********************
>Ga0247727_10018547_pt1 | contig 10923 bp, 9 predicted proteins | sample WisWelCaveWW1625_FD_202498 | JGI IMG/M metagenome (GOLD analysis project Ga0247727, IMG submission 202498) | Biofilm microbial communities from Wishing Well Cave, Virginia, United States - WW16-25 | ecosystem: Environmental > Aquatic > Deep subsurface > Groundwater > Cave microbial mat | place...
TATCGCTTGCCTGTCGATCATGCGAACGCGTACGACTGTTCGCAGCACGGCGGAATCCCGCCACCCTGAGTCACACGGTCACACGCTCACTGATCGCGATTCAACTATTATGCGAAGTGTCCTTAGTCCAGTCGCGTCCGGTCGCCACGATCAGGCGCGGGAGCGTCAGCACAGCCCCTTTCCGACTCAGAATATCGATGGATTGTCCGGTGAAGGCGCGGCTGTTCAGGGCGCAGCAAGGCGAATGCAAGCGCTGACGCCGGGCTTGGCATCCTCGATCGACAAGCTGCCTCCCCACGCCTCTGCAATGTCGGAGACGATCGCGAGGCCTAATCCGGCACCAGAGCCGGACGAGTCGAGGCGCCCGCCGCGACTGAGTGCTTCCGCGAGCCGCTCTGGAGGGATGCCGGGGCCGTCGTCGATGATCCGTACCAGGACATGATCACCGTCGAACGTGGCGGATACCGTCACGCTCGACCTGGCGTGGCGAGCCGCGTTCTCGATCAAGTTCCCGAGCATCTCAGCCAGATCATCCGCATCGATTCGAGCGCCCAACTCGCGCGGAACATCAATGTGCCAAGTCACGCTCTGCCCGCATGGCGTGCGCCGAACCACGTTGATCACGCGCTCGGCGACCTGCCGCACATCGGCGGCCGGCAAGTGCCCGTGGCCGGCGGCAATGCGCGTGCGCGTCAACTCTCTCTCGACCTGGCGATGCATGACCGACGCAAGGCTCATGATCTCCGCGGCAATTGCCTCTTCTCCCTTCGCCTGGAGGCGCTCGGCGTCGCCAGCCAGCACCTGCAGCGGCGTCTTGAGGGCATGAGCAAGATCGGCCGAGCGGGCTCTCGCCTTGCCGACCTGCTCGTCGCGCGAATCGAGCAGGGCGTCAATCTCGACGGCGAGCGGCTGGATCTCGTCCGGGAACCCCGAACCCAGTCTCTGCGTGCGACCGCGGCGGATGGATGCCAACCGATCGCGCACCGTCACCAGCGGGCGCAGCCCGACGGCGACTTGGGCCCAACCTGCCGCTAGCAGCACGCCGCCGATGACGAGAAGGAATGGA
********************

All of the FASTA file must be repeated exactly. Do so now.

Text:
>Ga0247727_10018547_pt1 | contig 10923 bp, 9 predicted proteins | sample WisWelCaveWW1625_FD_202498 | JGI IMG/M metagenome (GOLD analysis project Ga0247727, IMG submission 202498) | Biofilm microbial communities from Wishing Well Cave, Virginia, United States - WW16-25 | ecosystem: Environmental > Aquatic > Deep subsurface > Groundwater > Cave microbial mat | place...
TATCGCTTGCCTGTCGATCATGCGAACGCGTACGACTGTTCGCAGCACGGCGGAATCCCGCCACCCTGAGTCACACGGTCACACGCTCACTGATCGCGATTCAACTATTATGCGAAGTGTCCTTAGTCCAGTCGCGTCCGGTCGCCACGATCAGGCGCGGGAGCGTCAGCACAGCCCCTTTCCGACTCAGAATATCGATGGATTGTCCGGTGAAGGCGCGGCTGTTCAGGGCGCAGCAAGGCGAATGCAAGCGCTGACGCCGGGCTTGGCATCCTCGATCGACAAGCTGCCTCCCCACGCCTCTGCAATGTCGGAGACGATCGCGAGGCCTAATCCGGCACCAGAGCCGGACGAGTCGAGGCGCCCGCCGCGACTGAGTGCTTCCGCGAGCCGCTCTGGAGGGATGCCGGGGCCGTCGTCGATGATCCGTACCAGGACATGATCACCGTCGAACGTGGCGGATACCGTCACGCTCGACCTGGCGTGGCGAGCCGCGTTCTCGATCAAGTTCCCGAGCATCTCAGCCAGATCATCCGCATCGATTCGAGCGCCCAACTCGCGCGGAACATCAATGTGCCAAGTCACGCTCTGCCCGCATGGCGTGCGCCGAACCACGTTGATCACGCGCTCGGCGACCTGCCGCACATCGGCGGCCGGCAAGTGCCCGTGGCCGGCGGCAATGCGCGTGCGCGTCAACTCTCTCTCGACCTGGCGATGCATGACCGACGCAAGGCTCATGATCTCCGCGGCAATTGCCTCTTCTCCCTTCGCCTGGAGGCGCTCGGCGTCGCCAGCCAGCACCTGCAGCGGCGTCTTGAGGGCATGAGCAAGATCGGCCGAGCGGGCTCTCGCCTTGCCGACCTGCTCGTCGCGCGAATCGAGCAGGGCGTCAATCTCGACGGCGAGCGGCTGGATCTCGTCCGGGAACCCCGAACCCAGTCTCTGCGTGCGACCGCGGCGGATGGATGCCAACCGATCGCGCACCGTCACCAGCGGGCGCAGCCCGACGGCGACTTGGGCCCAACCTGCCGCTAGCAGCACGCCGCCGATGACGAGAAGGAATGGA